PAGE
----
Calculus, Illustrated?

Below is a page I wrote 15 years ago for the Exploring Calculus with the Geometer Sketchpad Summer Institute.  Was thinking about it before going to Exeter in June.  In thinking about starting calculus again next year, I am reflecting on the many tools available for illustrating calculus (and math) today; the question remains, I think, how to use the technology to spark students’ noticing and wondering, and inspire students to explore the terrain in pursuit of their own questions.

See here for one such example. Having learned about tangent lines to graphs, what if you are given only a tangent line, and no graph?  In the sketch, we have a function f(x), and a tangent line through a point (a,b) with slope f(b). Move point A around – what do you notice? What do you wonder? What students ask when they see the tangent line is free to move around is enlightening and inspiring for me as a teacher.  Students really do re-invent calculus in their own way through their own curiosity.

Understanding connections between graphical, numerical, symbolic, and verbal representations is essential in all areas of mathematics. In the study of calculus, symbolic language, in particular, is a key to opening doors of understanding. Without connections, however, it may be difficult to know what lock the key fits.

Understanding also depends upon a foundation of experience. If learners’ experiences are limited, they may not be able to “see” past the next question. When learners can “see” more of the terrain of ideas from which a particular idea arises, they are in a better position to construct meanings that will allow them to travel further across the terrain.

For example, students can shed light on the fundamental ideas of calculus by investigating limits, derivatives, antiderivatives, and integrals during the first week of calculus. When students develop a vision for calculus, they seek out the connections that enable them to develop deep understandings.

Conducting investigations as a means of developing precise definitions puts students into the same shoes as Newton and Leibniz. While these two mathematicians are credited with inventing the calculus, they did not use the definition of limit that we use today. The precise definitions contained in textbooks today arose, over years of study, from the intriguing questions that Newton and Leibniz asked but did not fully answer.

The students of today face the same questions and cognitive obstacles that faced those who developed the calculus, but we ask students to face them over the course of two semesters. The temptation for the teacher may be to “make things clear” for the students. Sometimes a shortcut, however, is not worth the sights the students will miss along the way.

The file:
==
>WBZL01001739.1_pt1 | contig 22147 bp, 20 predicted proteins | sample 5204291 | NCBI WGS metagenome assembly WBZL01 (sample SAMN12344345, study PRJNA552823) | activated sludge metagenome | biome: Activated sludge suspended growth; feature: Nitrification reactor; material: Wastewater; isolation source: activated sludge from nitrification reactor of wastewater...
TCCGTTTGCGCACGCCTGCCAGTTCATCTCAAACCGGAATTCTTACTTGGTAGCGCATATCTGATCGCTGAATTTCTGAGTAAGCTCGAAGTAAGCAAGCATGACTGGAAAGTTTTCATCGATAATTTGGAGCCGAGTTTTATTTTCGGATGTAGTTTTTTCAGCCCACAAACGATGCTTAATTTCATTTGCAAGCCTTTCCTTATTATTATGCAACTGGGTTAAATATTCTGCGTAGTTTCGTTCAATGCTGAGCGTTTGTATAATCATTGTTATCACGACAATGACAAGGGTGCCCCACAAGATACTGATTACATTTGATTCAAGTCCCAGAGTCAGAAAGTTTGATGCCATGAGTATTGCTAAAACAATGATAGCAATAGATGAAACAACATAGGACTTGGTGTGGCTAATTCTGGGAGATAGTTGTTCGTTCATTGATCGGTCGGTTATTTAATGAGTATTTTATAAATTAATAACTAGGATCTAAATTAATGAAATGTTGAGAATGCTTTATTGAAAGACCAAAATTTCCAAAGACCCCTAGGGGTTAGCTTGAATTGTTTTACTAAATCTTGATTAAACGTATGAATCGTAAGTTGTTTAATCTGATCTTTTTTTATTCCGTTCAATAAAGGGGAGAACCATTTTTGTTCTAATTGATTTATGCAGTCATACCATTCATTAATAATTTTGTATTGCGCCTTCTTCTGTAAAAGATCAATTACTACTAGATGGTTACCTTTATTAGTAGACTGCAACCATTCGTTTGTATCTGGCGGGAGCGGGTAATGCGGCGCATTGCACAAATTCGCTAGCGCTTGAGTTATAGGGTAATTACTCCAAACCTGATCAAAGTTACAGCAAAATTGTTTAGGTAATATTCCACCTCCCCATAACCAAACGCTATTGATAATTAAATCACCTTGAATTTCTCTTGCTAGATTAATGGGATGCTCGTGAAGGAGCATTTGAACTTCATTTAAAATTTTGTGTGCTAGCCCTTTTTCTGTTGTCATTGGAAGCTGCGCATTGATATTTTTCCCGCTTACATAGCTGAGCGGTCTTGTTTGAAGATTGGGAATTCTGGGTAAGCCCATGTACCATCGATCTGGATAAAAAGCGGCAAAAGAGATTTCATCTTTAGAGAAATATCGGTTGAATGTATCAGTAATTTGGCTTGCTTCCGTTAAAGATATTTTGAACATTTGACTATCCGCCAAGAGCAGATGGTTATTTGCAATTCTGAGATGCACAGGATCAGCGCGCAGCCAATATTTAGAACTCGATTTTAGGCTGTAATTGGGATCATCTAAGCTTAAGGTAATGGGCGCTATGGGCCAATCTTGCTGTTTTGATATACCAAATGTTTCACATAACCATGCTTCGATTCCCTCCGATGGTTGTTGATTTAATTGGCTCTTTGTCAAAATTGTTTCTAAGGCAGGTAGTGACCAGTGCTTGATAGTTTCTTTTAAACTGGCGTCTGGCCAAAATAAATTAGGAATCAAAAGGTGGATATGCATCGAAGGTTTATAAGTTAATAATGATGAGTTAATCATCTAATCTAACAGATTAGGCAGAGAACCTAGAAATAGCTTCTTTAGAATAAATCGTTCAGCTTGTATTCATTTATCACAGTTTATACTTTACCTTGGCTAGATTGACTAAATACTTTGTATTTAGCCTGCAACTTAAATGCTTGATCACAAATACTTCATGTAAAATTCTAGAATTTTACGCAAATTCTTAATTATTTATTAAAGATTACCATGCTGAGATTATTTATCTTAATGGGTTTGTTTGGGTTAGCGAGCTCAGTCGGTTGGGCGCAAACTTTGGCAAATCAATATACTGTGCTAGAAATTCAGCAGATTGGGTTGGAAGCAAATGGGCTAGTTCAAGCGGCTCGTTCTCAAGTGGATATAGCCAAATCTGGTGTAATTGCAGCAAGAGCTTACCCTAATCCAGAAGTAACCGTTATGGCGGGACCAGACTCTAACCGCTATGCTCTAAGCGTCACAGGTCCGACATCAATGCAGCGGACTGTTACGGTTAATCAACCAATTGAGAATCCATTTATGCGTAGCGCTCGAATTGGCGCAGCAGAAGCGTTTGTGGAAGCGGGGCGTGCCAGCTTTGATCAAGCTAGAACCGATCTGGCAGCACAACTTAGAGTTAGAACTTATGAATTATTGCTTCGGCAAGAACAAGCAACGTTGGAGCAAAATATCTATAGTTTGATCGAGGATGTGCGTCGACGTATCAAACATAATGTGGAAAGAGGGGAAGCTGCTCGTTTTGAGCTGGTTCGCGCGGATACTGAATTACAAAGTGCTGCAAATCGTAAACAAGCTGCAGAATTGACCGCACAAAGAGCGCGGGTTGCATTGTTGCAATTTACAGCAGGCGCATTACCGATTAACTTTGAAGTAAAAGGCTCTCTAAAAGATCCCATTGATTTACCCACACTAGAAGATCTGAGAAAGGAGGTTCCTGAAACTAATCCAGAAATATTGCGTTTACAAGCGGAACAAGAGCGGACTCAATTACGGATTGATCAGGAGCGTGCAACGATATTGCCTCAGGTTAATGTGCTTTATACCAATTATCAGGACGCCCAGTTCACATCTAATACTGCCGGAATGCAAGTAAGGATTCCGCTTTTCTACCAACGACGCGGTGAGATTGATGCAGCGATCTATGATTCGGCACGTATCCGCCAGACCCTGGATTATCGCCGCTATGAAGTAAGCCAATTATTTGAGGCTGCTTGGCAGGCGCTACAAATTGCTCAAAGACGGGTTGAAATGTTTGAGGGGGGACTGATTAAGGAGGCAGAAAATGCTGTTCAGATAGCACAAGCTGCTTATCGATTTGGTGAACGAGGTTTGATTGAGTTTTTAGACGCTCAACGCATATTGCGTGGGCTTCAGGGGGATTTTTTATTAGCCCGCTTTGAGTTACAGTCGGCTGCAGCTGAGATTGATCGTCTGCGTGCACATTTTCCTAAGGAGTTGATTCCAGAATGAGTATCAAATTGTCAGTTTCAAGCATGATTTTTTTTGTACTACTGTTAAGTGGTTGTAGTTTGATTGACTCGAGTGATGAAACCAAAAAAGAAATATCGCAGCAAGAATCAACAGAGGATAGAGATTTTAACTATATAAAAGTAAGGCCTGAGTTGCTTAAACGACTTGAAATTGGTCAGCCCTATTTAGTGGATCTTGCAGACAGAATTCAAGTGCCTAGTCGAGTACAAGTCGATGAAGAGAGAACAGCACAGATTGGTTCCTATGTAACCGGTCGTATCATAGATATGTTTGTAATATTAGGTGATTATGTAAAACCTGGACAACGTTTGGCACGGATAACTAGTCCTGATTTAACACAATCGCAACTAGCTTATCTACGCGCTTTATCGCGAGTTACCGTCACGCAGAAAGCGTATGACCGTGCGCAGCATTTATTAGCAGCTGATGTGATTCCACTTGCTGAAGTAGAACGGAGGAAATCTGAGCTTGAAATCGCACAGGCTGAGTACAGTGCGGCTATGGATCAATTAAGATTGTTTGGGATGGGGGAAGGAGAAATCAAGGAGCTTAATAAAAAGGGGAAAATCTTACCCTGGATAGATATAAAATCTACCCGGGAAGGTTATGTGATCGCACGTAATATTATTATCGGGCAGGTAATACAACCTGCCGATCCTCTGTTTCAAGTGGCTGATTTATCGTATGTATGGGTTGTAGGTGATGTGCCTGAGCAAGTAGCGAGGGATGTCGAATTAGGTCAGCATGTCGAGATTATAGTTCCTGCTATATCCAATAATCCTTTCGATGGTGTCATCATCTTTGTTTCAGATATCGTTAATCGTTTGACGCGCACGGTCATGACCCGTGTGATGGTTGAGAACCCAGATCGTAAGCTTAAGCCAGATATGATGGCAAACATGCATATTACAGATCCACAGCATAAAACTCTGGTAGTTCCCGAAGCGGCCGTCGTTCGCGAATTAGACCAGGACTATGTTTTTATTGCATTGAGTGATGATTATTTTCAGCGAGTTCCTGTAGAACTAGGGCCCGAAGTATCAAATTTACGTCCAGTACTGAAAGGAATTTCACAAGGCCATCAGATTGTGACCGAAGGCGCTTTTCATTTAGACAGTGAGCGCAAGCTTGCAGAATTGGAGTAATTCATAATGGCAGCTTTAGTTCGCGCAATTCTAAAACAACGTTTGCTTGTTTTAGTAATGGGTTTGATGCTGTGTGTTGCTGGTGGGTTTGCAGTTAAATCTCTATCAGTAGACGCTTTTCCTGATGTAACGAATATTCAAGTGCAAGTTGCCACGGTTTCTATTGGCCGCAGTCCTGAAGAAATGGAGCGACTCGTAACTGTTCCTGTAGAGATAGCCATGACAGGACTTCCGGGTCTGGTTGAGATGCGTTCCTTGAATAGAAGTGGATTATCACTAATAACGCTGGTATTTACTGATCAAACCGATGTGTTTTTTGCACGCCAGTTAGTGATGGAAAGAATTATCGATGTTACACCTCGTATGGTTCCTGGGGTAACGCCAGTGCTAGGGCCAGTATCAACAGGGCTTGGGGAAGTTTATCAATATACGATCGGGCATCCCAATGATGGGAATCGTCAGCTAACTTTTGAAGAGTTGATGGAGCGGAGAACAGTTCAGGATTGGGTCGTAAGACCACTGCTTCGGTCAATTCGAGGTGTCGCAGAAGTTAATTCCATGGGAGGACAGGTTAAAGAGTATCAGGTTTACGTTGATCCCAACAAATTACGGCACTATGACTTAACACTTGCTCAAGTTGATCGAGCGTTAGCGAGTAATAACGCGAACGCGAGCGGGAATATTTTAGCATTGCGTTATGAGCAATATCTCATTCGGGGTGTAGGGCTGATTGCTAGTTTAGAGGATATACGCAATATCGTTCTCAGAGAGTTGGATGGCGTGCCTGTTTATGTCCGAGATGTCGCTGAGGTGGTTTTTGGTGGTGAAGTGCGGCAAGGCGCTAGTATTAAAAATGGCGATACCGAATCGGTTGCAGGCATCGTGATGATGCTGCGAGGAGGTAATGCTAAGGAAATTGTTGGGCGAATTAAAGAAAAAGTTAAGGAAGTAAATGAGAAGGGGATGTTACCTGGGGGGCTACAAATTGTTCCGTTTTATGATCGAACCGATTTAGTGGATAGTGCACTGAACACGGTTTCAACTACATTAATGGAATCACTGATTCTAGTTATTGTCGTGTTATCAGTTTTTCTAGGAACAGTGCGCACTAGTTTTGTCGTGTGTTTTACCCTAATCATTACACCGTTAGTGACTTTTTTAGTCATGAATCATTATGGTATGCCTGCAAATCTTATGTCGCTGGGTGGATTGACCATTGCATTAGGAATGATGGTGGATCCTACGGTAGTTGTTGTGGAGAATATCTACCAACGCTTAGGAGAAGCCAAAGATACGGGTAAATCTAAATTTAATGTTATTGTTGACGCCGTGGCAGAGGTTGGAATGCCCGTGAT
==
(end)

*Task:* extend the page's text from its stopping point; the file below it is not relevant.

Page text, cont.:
With Sketchpad, students can experience calculus through direct action on dynamically defined mathematical objects. Using custom-built construction tools, students’ ideas become actions, and their actions become ideas. By experiencing calculus in this way, students can begin to make things clear through their own activity.

In this institute, you will take your own journey of exploration of the terrain of calculus. On the way, you will likely meet some familiar friends, but see them in a new light. You will walk in the steps of your students, to whom the terrain is unfamiliar, while using the shoes of Newton and Leibniz.

In this institute, you will see how using Sketchpad gives students a map for their journey through calculus, and a sense of where they are going and why. The point of their journey should not simply be “to arrive” – but to learn from the journey itself. We hope your journey this week is that kind of journey, and that you will be motivated to return to see the sights in new ways again and again.






2 responses to “Calculus, Illustrated?”

  1. Heidi Dixon Avatar

    Are there more of these and where can I find them? The one you share is fabulous. I’ve been trying to write stuff like this for calculus that is interactive but I’m finding it challenging. I have a math website that nobody uses currently except my kids. I’d like to add an exercise like this to my site. I’m just writing with jsxgraph. Don’t want to steal your ideas. I’m not a business and I’m not making any money doing this. Just trying to educate my kids and anyone else who cares to browse my site.

  2. Heidi Dixon Avatar

    OK. I’ve come down from my initial reaction of “WANT THAT!” to this. The general lesson that I’m extracting from your approach is this. Resist the temptation to put everything on the page. I’m pulled to do this because I’m trained to be an explainer. But the goal is not to explain. By leaving one dimension hidden, the user is allowed the pleasure of discovery by reading the patterns. The process of discovery is a more powerful teacher than having something explained. I am working on calculus. If these interactives that you’ve made are available, it makes more sense for me to put references to them on my pages then to try to recreate them. No point in reinventing the wheel.